Our View: Federal action needed for opioid crisis
How bad has the opioid drug problem become in America? And even right here in the Red River Valley?
It's so bad that local police recently warned heroin users to use caution after four overdoses in a short period last month. Again: Police are urging drug users to be careful.
Police said users supposed they were buying a white powder form of heroin, but the batch evidently was laced with fentanyl, which can be deadly even in small doses. Hoping to save lives via transparency and awareness, police rightly sent out the notice that the batch of heroin making the rounds was potentially deadly.
None of the four overdoses proved fatal but all required life-saving measures.
The Grand Forks police announcement certainly was an odd circumstance, but maybe one that saved a life. And so it goes as the epidemic continues.
That's why we were pleased when President Trump announced earlier this month that the opioid crisis in America has become — in his words — a "national emergency" and "a serious problem the likes of which we have never had."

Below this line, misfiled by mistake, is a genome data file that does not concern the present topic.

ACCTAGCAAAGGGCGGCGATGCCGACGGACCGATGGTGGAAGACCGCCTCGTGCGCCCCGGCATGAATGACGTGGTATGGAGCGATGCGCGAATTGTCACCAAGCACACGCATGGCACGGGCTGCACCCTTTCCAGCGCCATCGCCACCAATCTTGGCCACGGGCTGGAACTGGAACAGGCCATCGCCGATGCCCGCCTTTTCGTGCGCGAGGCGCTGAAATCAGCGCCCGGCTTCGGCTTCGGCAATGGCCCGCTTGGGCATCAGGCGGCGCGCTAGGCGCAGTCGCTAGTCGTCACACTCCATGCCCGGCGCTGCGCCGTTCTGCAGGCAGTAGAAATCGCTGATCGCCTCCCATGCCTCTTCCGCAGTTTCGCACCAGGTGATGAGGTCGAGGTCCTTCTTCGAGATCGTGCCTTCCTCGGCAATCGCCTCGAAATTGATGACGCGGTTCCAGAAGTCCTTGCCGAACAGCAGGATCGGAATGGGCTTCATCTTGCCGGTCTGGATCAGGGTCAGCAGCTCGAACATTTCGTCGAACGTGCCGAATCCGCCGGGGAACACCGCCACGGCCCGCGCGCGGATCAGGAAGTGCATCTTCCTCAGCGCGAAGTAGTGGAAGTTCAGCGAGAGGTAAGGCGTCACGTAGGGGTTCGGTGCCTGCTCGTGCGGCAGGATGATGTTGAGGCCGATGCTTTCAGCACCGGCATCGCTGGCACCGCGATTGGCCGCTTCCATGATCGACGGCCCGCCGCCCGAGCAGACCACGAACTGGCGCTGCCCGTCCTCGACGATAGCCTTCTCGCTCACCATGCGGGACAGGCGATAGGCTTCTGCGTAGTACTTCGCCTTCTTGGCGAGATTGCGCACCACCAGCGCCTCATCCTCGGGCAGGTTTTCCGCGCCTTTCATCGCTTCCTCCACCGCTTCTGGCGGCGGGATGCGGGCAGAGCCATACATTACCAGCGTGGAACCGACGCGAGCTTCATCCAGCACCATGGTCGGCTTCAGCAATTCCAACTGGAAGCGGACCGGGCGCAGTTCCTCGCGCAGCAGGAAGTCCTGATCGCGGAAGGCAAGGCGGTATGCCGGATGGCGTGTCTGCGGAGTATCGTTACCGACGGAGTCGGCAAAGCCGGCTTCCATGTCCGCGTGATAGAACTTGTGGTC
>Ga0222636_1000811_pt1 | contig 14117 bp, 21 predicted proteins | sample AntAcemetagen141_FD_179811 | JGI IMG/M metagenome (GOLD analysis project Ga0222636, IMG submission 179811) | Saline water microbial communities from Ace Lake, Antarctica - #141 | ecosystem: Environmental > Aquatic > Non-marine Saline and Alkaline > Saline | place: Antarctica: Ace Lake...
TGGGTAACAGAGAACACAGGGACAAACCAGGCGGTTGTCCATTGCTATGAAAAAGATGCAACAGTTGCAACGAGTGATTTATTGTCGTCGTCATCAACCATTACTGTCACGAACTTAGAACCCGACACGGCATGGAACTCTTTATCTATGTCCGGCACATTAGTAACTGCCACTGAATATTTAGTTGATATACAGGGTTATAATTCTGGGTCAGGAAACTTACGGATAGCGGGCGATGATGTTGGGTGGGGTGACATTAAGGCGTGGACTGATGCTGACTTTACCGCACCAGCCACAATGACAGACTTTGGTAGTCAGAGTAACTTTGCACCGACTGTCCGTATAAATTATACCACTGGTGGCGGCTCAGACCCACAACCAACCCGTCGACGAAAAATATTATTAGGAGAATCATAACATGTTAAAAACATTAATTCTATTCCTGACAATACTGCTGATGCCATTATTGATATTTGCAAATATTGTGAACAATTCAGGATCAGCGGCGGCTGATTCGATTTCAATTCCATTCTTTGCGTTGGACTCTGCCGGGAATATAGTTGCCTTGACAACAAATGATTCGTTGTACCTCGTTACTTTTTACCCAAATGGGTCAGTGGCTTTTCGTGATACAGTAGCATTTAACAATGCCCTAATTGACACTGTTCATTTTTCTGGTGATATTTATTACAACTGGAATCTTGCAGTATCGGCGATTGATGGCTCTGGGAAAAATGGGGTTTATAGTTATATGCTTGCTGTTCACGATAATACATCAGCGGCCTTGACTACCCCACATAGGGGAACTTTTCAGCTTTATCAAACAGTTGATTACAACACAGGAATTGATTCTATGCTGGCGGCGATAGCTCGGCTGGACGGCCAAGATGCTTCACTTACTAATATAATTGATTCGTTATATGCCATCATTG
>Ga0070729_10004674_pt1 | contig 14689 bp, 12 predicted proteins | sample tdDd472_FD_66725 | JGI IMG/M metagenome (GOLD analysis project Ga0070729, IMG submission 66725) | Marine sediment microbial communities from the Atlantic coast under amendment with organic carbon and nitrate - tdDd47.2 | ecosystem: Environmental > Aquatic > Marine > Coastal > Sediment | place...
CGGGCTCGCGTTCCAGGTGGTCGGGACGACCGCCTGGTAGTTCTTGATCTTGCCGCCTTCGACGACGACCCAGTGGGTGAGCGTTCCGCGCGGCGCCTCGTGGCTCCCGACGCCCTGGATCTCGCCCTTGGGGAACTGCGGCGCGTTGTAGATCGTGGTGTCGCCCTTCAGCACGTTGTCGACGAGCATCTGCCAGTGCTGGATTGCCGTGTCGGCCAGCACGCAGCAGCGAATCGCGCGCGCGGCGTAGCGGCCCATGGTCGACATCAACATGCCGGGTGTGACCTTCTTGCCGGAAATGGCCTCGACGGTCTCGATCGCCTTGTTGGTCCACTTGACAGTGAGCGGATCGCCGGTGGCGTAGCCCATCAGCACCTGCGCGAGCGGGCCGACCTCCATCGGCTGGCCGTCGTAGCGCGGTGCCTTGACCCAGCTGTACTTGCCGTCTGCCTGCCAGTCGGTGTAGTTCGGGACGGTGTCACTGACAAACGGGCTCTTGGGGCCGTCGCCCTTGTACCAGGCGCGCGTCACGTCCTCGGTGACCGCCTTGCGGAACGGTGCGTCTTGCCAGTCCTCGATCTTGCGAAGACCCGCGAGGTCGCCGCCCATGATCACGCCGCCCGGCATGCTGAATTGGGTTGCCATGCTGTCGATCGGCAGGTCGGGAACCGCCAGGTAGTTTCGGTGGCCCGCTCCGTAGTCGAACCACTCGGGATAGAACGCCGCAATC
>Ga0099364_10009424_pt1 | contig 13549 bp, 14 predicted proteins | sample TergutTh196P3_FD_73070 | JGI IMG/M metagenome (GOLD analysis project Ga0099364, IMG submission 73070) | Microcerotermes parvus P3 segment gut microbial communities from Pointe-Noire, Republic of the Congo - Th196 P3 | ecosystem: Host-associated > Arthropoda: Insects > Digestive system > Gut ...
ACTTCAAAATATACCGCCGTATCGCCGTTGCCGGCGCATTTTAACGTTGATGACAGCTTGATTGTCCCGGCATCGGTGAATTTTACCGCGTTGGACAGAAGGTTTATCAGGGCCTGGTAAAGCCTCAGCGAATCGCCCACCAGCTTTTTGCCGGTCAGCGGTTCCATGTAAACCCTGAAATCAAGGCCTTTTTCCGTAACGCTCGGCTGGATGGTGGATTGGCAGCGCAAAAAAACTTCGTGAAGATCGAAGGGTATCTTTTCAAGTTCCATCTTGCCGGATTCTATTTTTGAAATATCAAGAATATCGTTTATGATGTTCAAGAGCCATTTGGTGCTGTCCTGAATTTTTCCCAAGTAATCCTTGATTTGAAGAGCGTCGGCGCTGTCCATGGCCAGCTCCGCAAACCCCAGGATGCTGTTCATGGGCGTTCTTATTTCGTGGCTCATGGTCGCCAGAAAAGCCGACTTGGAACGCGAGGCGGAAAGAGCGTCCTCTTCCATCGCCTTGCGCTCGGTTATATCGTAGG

Just one problem: The urgency Trump created hasn't yet been followed by much action. His statement was just that — a statement — and nothing official.
The president did declare this week, Sept. 17-23, as Drug Prescription Opioid and Heroin Epidemic Awareness Week. In the declaration, he noted that some 64,000 Americans died last year because of drug use. It also noted that nearly 100 Americans die each day from opioid overdoses.
That proclamation is a good start, although it mirrors a proclamation by Barack Obama a year ago. It's not new, it's not innovative and it doesn't portray the urgency needed to combat the crisis we all know exists. It is a gesture, but not a bold fight. At least so far.
We anxiously await a more dramatic effort, and one that's aimed specifically at curbing opioid abuse in America and, specifically, in Minnesota and North Dakota. Declaring an official national emergency could allow for more federal dollars to flow in to states that are being ravaged by this new, sad trend.
On Aug. 10, the president was firm with his stance against the opioid crisis.
"I'm saying officially right now it is an emergency," he said. "It's a national emergency."
He also said he was working on a plan to make an official declaration. Of course, other crises have arisen in the form of nuclear threats from North Korea and weather disasters in the South. The president has a lot on his plate.
Yet the opioid crisis continues. And it's so bad that law-enforcement agencies are resorting to campaigns to warn drug users about potentially bad batches of the deadly stuff.
It's time for a real national emergency declaration.